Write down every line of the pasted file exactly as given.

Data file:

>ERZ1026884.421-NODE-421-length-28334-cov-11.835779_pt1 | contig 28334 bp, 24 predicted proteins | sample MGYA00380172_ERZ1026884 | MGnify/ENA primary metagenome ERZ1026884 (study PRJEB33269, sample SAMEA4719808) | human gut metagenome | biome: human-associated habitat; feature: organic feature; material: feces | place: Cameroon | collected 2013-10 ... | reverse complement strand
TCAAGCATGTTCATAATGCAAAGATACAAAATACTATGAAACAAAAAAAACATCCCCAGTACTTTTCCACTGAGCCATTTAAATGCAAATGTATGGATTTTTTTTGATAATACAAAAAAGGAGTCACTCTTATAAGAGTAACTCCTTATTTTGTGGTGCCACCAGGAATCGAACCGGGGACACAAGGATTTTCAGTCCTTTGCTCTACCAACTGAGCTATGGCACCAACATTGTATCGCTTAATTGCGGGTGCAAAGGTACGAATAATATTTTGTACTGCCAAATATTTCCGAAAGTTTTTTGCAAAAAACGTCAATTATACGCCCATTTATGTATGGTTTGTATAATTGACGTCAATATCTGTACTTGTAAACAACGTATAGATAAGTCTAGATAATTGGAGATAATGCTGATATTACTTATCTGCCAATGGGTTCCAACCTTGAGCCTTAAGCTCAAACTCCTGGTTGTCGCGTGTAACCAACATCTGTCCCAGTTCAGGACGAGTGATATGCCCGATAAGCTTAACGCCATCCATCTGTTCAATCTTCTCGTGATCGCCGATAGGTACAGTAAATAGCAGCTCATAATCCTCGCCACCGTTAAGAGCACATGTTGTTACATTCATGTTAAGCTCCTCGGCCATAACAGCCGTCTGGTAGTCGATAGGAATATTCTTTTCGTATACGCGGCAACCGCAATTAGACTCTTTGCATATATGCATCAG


>ERZ1026884.421-NODE-421-length-28334-cov-11.835779_pt1 | contig 28334 bp, 24 predicted proteins | sample MGYA00380172_ERZ1026884 | MGnify/ENA primary metagenome ERZ1026884 (study PRJEB33269, sample SAMEA4719808) | human gut metagenome | biome: human-associated habitat; feature: organic feature; material: feces | place: Cameroon | collected 2013-10 ... | reverse complement strand
TCAAGCATGTTCATAATGCAAAGATACAAAATACTATGAAACAAAAAAAACATCCCCAGTACTTTTCCACTGAGCCATTTAAATGCAAATGTATGGATTTTTTTTGATAATACAAAAAAGGAGTCACTCTTATAAGAGTAACTCCTTATTTTGTGGTGCCACCAGGAATCGAACCGGGGACACAAGGATTTTCAGTCCTTTGCTCTACCAACTGAGCTATGGCACCAACATTGTATCGCTTAATTGCGGGTGCAAAGGTACGAATAATATTTTGTACTGCCAAATATTTCCGAAAGTTTTTTGCAAAAAACGTCAATTATACGCCCATTTATGTATGGTTTGTATAATTGACGTCAATATCTGTACTTGTAAACAACGTATAGATAAGTCTAGATAATTGGAGATAATGCTGATATTACTTATCTGCCAATGGGTTCCAACCTTGAGCCTTAAGCTCAAACTCCTGGTTGTCGCGTGTAACCAACATCTGTCCCAGTTCAGGACGAGTGATATGCCCGATAAGCTTAACGCCATCCATCTGTTCAATCTTCTCGTGATCGCCGATAGGTACAGTAAATAGCAGCTCATAATCCTCGCCACCGTTAAGAGCACATGTTGTTACATTCATGTTAAGCTCCTCGGCCATAACAGCCGTCTGGTAGTCGATAGGAATATTCTTTTCGTATACGCGGCAACCGCAATTAGACTCTTTGCATATATGCATCAG